Archive for September, 2011

The Right Price

I just returned from an 18 day trip to three cities in Asia with a group of integrated marketing communications graduate students. Our objective: gain a firsthand view of the best business practices across a broad spectrum of global marketers and advertising/media agencies. We learned how Nike Korea encourages youth to take a break from cramming for school to play a little sport. This will require a cultural shift to be successful. We were introduced to the two tiered luxury market in China. Some buy luxury for the perceived quality and others just for the bling. And we got a glimpse into the making of a video game billionaire in Taipei. Passion, perseverance and plenty of help from his friends.

While we were learning how to motivate different consumers in the different marketplaces we were also motivated consumers in our own right. From shopping the night markets in both Seoul and Taipei to bargaining in the malls in Shanghai, we were our own little economy.

One day I took a couple students to the tailor mall. The official Mall is the Lujiabang Fabric Market but a former student introduced me to the three stories of stalls staffed with tailors and stacked with fabrics as the tailor mall and so it will always be to me. After driving what I thought was a hard bargain for six pashminas of various and dubious quality – do I really believe the 100% cashmere label – the scarf vendor spotted my shoes.

“Oh those are nice, very cool, “ she said, pointing to my Toms shoes.

“Thanks,” I said. “They are brand new. Just got them for my birthday last week.” I love these shoes. They are red with white calculus formulas on them and oh so comfortable. Plus with every purchase of a pair of Toms the company gives a new pair of shoes to a child.

“How much you pay,” she asked?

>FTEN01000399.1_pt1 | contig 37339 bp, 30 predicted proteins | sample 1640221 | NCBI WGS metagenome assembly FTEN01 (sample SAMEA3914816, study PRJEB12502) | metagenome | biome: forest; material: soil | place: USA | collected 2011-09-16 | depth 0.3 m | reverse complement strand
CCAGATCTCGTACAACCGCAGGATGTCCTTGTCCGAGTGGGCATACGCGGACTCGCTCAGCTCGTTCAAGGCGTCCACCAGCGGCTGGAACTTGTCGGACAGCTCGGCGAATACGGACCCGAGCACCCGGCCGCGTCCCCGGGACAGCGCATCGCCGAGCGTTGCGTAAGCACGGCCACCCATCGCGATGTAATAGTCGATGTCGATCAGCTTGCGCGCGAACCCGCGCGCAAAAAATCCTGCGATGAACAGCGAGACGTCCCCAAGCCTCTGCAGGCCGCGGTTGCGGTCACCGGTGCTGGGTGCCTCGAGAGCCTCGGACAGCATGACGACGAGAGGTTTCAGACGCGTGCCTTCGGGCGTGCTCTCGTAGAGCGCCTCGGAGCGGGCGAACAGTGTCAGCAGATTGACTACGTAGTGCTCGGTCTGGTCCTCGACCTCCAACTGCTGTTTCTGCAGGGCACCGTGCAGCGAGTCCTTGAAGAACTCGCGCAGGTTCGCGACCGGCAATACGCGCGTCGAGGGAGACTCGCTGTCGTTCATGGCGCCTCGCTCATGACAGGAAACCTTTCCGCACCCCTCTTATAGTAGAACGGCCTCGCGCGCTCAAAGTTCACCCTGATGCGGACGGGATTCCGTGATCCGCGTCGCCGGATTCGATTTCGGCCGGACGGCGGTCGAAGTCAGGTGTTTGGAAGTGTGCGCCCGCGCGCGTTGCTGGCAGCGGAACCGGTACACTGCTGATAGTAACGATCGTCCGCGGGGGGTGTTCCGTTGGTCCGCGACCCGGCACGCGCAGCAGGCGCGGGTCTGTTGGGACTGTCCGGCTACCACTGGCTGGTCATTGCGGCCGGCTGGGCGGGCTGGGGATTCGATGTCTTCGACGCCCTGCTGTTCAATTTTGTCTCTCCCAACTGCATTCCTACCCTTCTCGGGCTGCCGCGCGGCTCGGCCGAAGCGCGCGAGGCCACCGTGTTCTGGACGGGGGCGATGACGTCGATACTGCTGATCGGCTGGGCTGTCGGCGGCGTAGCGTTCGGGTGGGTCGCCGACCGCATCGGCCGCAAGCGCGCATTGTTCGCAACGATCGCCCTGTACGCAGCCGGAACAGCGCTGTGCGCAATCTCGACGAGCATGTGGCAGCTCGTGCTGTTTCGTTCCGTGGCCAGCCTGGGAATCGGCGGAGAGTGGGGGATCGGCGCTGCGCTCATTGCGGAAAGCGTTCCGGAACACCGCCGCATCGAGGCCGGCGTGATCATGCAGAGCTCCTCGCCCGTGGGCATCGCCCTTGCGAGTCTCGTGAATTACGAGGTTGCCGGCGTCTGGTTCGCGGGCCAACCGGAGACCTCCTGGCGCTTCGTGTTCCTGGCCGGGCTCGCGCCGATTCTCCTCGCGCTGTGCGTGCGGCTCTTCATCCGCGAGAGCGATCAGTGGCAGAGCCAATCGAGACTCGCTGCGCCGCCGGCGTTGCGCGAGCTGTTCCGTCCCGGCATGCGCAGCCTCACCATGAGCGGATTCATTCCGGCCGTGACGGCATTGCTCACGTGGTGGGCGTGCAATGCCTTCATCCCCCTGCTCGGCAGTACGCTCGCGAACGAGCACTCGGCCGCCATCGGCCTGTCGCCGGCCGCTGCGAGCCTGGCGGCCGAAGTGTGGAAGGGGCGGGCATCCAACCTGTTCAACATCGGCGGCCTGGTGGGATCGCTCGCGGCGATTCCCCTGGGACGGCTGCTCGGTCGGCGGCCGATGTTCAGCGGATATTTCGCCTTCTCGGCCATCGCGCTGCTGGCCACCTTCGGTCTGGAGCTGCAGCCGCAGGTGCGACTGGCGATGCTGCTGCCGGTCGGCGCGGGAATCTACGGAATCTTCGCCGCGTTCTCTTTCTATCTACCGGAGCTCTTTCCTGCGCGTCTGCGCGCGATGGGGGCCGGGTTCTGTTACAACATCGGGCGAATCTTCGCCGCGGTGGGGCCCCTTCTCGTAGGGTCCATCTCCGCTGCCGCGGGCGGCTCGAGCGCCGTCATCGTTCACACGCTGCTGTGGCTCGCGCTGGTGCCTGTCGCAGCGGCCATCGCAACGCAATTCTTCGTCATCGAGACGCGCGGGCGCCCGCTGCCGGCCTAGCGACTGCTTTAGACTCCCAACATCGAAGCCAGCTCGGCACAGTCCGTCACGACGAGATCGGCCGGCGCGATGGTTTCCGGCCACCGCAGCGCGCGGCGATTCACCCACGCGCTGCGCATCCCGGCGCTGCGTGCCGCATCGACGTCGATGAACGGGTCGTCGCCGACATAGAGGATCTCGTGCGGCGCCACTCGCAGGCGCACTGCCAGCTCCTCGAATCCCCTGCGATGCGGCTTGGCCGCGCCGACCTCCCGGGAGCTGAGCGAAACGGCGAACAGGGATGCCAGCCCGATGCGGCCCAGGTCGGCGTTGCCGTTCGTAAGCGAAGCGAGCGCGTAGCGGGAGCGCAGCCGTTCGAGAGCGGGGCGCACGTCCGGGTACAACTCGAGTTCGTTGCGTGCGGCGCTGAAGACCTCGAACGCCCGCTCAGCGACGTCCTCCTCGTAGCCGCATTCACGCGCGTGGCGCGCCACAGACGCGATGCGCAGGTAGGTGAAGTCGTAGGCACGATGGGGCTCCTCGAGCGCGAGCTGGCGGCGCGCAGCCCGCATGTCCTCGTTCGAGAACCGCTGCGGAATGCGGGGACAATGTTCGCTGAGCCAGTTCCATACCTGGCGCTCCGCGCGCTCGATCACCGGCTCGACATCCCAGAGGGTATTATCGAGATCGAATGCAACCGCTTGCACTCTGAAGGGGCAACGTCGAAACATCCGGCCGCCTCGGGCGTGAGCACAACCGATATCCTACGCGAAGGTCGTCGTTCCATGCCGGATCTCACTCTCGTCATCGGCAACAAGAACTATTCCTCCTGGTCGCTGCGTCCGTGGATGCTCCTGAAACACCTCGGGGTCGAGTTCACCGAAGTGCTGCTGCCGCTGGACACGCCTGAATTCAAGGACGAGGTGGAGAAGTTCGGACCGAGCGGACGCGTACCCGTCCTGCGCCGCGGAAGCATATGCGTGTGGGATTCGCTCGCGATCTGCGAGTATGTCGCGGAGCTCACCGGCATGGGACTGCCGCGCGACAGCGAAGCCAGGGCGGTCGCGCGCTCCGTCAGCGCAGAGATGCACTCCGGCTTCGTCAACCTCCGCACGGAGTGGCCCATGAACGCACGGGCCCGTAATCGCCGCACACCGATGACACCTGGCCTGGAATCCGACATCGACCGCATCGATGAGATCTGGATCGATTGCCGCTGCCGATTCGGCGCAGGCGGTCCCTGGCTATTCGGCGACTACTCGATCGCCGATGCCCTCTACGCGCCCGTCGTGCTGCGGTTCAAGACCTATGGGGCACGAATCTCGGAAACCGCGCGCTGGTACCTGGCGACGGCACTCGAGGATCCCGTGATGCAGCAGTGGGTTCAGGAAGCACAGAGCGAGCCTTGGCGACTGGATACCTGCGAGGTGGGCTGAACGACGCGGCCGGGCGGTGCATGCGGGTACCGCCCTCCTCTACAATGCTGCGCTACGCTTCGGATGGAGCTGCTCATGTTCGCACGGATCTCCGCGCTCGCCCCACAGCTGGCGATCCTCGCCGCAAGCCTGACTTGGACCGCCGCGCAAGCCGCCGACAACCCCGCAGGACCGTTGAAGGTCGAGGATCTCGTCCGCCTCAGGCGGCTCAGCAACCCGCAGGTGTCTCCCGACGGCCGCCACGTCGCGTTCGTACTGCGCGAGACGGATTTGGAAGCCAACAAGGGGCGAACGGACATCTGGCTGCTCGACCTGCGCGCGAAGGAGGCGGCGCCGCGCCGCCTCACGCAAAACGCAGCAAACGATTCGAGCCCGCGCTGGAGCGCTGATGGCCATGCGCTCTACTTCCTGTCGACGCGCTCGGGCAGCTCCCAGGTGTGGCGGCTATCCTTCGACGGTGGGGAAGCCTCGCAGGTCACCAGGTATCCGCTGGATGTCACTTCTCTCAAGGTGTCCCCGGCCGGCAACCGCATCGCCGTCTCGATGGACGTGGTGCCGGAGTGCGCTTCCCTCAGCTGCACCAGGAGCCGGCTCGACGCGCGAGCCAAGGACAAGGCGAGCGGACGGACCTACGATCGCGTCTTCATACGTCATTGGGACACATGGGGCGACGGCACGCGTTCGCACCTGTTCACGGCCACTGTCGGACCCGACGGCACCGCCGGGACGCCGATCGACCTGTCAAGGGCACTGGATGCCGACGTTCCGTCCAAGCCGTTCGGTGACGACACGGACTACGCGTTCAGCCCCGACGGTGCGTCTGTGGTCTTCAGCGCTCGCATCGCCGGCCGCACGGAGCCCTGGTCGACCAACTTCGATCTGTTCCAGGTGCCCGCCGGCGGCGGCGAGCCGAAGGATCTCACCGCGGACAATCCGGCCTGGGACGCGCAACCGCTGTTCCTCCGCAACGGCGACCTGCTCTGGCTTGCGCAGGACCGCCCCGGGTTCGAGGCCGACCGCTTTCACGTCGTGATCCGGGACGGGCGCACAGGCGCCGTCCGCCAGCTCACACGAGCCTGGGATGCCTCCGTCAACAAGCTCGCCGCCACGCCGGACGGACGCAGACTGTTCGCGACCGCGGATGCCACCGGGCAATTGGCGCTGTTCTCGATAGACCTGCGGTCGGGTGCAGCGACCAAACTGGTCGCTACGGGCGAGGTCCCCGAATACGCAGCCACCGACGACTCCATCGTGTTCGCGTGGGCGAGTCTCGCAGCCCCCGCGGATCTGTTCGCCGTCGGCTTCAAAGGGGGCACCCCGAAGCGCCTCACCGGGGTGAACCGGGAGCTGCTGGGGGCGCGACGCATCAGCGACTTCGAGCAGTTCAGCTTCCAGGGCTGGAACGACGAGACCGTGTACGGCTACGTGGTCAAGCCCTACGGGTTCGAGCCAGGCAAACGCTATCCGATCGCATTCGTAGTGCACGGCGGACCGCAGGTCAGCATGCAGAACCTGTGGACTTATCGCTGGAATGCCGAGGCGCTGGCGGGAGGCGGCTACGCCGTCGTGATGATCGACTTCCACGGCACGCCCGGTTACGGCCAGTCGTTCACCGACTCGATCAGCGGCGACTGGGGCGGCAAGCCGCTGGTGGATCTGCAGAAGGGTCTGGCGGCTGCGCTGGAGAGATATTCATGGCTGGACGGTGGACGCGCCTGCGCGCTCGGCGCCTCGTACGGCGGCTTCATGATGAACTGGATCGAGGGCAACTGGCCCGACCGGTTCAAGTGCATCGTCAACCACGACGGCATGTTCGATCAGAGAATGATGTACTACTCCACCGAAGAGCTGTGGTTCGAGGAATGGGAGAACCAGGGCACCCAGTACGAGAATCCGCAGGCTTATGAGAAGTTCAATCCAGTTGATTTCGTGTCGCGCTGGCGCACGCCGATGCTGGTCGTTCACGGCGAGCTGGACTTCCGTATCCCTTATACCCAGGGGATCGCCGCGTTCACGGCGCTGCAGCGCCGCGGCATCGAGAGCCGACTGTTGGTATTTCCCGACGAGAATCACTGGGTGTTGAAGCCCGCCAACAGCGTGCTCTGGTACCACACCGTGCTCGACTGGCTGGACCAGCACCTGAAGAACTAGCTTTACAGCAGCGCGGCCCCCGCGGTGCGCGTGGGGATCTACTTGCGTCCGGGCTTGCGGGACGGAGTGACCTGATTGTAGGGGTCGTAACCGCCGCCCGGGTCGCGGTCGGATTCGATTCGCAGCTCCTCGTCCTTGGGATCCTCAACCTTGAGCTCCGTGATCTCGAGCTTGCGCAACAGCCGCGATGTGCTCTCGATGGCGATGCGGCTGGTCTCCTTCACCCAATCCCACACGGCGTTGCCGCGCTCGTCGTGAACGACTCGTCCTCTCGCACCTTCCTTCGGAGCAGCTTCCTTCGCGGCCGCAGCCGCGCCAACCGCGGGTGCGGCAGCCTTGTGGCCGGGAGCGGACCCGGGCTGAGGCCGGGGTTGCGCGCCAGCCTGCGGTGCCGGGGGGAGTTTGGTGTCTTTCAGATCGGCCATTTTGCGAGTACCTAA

“They were a gift but I think they are around $60,” I said. (In fact they sell for $54, pre tax, so I was pretty close.)

“Oooooh,” she said and her eyes widened and mouth grew into a smile. And then she said something in Chinese to her brother and he reacted the same way.

“But these shoes are more than just shoes,” I said, “they are Toms shoes and with every purchase a child in need gets a pair of shoes.” And a puzzled look came over her face.

I started explaining what I meant. Using the word poor and underprivileged and thankfully stopping short of saying developing country. It was clear she couldn’t understand what I was trying to say and it was even clearer that she couldn’t get over the fact that I had paid so much for a simple pair of canvas shoes.

“Very nice. Pay that much, she repeated as I started to walk away.

“Xie xie, thank you,” I said. As I left the mall I thought about how one pair of shoes could make me look like a do-gooder or like someone who was easily duped into over paying depending upon the situation. Or maybe it depends upon your definition of best practices and the availability of a good translator.a child in need gets a pair of shoes.” And a puzzled look came over her face.
trying to say and it was even clearer that she couldn’t get over the fact that I had paid so much for a simple pair of canvas shoes.

“Very nice. Pay that much, she repeated, as I started to walk away.

“Xie xie, thank you,” I said. As I left the mall I thought about how one pair of shoes could make me look like a do-gooder or like someone who was easily duped into over paying depending upon the situation. Or maybe it depends upon your definition of best practices and the availability of a good translator.

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